I have always heard about AGM-Products and their suspension sliders, but I only needed to look into them once I got some Bilstein coil-overs. Most coil-overs come with some form of slider to divide the upper and lower spring so you can have a true dual-rate coil-over, and they do their job just fine, but what if you could have something better?
When I first put on my coil-overs, I looked into buying the AGM suspension sliders, but unfortunately, I was out of money at the time. But after installing them this last weekend and wheeling the LJ over the previous year and a half, I wish I had installed them from the beginning.
What exactly are they, and why would you need them? Almost every coil-over comes with a slider, a piece that divides the upper and lower springs, allowing the two to coil up or fully extend. Most are just simple pieces of plastic. AGM found that this can cause binding as it does not allow the two different springs to move independently and can cause premature wear on the stock slider. AGM went to the drawing board and created a three-piece design allowing each spring to rotate as needed throughout its cycle. The upper and lower pieces are made from 6061 aluminum, while the inner part is made of proprietary plastic of some kind, and that makes up the three pieces.
After listening to my springs rub up against the stock slider when I would go off-roading, I finally decided I needed these. I knew that was the noise; I could tell it was a plastic rubbing noise. Now that I have them, it is time to get them installed.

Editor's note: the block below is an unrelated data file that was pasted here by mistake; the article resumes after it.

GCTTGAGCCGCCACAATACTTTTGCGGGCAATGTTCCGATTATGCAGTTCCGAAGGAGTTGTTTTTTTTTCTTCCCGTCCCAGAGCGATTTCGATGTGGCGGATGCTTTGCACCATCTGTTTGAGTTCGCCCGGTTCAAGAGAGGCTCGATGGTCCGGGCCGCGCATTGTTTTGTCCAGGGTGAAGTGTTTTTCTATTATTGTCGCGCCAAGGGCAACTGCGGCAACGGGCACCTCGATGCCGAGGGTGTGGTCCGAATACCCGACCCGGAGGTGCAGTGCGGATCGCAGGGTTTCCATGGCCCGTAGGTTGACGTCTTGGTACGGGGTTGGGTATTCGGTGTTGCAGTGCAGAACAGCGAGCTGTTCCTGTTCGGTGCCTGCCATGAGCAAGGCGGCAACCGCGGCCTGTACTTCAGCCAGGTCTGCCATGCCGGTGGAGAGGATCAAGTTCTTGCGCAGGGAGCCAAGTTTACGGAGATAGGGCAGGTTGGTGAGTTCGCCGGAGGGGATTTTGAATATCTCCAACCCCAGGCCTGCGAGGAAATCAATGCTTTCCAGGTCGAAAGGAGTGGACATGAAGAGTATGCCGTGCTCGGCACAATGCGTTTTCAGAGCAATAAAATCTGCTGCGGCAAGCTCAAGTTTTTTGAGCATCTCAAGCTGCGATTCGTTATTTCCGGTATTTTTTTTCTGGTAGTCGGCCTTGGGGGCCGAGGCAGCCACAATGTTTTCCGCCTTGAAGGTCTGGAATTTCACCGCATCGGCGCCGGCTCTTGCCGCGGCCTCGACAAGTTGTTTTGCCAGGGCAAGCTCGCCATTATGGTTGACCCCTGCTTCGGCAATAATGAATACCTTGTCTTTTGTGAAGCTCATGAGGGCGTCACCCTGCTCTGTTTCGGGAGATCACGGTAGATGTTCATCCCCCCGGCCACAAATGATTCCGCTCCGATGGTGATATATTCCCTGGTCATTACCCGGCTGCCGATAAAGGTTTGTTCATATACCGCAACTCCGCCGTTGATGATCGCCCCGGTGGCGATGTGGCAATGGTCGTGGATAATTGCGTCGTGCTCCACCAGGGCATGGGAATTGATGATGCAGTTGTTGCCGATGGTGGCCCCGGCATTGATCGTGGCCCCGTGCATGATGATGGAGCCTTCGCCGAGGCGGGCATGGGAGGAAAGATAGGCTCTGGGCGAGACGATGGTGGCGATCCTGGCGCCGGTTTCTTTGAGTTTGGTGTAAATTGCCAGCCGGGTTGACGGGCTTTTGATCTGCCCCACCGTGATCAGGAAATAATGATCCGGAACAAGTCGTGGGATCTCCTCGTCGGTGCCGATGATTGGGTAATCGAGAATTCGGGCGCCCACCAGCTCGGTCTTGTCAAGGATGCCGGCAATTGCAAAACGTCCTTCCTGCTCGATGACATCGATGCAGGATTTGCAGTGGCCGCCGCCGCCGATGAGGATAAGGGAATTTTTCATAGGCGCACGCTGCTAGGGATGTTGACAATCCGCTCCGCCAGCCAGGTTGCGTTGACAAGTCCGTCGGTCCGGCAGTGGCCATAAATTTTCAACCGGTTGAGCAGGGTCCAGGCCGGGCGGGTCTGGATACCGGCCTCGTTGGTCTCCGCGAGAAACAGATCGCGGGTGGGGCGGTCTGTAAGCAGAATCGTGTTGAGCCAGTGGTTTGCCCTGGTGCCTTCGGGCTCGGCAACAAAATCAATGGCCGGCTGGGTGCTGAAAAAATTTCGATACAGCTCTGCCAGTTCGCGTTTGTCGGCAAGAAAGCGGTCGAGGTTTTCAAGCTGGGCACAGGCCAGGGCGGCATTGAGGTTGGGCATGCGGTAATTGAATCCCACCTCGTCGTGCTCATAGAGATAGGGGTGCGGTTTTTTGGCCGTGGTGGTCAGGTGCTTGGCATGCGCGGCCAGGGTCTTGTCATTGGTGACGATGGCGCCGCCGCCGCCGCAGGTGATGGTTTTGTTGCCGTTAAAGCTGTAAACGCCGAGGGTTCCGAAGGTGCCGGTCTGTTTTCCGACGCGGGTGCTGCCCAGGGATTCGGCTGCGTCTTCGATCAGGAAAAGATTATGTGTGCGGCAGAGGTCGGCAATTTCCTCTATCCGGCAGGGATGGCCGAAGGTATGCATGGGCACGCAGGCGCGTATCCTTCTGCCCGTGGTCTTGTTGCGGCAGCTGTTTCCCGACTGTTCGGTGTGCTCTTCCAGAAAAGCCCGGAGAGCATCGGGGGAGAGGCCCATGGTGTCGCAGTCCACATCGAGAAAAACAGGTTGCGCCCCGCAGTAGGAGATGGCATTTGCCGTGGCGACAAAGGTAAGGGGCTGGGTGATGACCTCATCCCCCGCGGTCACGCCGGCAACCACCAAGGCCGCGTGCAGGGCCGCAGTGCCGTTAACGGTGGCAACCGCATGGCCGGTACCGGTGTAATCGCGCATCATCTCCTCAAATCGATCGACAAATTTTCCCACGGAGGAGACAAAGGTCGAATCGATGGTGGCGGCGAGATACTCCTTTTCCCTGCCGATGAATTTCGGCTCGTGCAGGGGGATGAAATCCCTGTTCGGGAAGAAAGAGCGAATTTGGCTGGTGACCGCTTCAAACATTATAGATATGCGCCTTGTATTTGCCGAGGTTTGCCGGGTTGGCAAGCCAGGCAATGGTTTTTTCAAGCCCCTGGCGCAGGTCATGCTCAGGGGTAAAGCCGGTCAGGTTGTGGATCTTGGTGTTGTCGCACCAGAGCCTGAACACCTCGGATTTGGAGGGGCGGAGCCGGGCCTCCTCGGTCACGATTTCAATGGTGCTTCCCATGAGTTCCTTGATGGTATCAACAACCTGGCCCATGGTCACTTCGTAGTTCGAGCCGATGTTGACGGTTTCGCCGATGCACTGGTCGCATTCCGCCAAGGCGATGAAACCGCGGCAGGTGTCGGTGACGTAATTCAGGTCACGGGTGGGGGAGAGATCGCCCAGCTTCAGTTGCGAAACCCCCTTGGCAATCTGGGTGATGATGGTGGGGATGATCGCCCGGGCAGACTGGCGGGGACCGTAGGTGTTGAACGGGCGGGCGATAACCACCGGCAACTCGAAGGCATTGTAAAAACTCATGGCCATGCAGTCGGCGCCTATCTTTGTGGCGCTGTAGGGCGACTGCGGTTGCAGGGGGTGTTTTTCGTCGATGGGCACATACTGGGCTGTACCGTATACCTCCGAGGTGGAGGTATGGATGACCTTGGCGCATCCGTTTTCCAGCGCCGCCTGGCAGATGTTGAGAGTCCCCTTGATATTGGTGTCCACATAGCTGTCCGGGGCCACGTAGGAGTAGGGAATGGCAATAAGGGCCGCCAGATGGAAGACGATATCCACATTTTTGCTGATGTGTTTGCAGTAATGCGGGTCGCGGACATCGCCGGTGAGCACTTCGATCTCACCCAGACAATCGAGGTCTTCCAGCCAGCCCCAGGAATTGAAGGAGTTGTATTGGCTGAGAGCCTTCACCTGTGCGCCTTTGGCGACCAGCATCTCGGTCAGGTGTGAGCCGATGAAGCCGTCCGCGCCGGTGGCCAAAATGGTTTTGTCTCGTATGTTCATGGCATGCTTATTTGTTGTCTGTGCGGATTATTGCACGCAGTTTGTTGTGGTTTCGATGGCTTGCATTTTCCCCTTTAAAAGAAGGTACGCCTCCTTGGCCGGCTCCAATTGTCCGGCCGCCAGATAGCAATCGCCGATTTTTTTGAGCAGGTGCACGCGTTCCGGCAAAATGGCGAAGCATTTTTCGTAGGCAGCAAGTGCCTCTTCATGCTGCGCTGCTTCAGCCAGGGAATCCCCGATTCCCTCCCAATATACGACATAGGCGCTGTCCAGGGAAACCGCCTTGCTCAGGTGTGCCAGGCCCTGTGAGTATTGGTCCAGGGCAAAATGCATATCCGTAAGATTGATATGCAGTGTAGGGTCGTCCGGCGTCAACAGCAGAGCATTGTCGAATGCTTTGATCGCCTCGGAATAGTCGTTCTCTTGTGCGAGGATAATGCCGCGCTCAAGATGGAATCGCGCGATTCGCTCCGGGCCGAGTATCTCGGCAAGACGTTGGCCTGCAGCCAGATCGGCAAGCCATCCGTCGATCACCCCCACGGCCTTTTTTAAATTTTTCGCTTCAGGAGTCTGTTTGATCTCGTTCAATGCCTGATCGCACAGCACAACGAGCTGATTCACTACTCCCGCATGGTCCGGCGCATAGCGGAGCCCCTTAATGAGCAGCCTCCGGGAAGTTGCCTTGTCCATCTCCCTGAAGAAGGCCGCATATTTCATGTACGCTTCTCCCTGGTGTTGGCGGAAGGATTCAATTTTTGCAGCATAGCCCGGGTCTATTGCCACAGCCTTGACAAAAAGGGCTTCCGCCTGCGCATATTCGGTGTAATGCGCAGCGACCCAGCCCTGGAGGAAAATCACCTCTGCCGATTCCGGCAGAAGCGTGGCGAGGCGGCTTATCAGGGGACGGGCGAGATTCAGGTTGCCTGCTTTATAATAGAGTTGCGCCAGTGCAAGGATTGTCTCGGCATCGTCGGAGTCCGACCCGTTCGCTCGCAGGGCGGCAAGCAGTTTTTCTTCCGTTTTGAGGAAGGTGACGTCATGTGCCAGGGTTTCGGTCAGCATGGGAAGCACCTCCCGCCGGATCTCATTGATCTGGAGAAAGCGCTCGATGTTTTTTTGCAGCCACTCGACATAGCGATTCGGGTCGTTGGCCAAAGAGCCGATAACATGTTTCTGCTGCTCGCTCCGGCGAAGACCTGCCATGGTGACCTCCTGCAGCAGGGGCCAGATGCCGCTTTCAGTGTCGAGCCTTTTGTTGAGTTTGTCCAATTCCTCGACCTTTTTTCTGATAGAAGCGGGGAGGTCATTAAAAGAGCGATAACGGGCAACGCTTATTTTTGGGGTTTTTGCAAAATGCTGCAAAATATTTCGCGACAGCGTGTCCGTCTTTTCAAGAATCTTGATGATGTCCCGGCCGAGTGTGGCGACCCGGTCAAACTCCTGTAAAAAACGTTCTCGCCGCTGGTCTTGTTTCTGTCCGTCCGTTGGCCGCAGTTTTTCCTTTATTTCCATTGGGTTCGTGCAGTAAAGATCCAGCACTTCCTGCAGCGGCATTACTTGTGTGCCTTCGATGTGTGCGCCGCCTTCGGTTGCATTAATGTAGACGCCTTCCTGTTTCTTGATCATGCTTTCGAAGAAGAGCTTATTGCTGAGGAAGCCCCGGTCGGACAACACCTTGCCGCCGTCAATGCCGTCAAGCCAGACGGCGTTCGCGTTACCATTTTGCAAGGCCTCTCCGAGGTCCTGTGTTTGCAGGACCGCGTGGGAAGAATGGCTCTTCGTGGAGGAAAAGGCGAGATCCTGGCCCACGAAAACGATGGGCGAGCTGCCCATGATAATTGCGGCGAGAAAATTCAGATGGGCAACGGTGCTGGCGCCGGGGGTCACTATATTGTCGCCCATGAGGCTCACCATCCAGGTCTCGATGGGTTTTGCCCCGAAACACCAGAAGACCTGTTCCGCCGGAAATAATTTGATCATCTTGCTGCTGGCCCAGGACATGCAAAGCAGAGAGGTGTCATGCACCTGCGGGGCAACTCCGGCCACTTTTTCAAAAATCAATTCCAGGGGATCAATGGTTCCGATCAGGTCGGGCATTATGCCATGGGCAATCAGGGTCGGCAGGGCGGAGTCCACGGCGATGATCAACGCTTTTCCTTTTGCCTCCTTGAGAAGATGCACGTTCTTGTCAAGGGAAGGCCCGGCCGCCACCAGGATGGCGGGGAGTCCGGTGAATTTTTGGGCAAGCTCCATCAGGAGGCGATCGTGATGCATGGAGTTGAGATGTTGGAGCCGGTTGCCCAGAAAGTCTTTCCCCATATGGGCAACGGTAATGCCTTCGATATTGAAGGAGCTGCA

I started with the Jeep’s rear, knowing it would be easier than working on the front. I borrowed some tall jack stands from my buddy as I do not have a lift. If you have a vehicle lift, the job could be done faster than I did. Even without a vehicle lift, I finished the job in just over two hours. I raised the Jeep up, removed the tires, and put the jacks on the rear bumper. I then let the suspension hang down so I could work on each side to get the AGM sliders on. Thankfully I was able to get the old springs off without completely removing the coil-over, which saved a lot of time and headaches.
To make it easier, loosen the top preload nut completely. Each coil-over is different in how they work, but on the Bilsteins, all you need to do is loosen the set screw and loosen the nut back. Doing this will allow you to quickly move the bottom coil up enough to get the bottom coil mount off so the coils slide off. Now that the coils and old slider are off, time to put everything back together. The top coil goes on, the AGM slider, and the bottom coil. Since the preload nut is up, you can push the coils up enough to get the coil retainer on so you can then preset everything again. Another item the Bilsteins have that not all coil-overs have is a built-in bump stop. To get the coil mount off, you must move the built-in bump stop up enough to pull the coil mount off.
For the most part, the rear and front come apart and go back together the same way. The most significant difference is how you go about lifting the vehicle. The rear is more accessible due to the fact you can lift the whole vehicle with the rear pumpkin. You should be more careful with the front as it can move side to side easier as you droop the axle. I started with the passenger and then moved to the driver’s side once it was done.
If you are on the fence about adding these to your coil-overs, you must go ahead and get off the fence. One of the AGM company’s best features in its suspension sliders: they make them specific for each company’s coil-over and size. So whether you have Bilsteins, Fox, or Kings, AGM makes a product for you.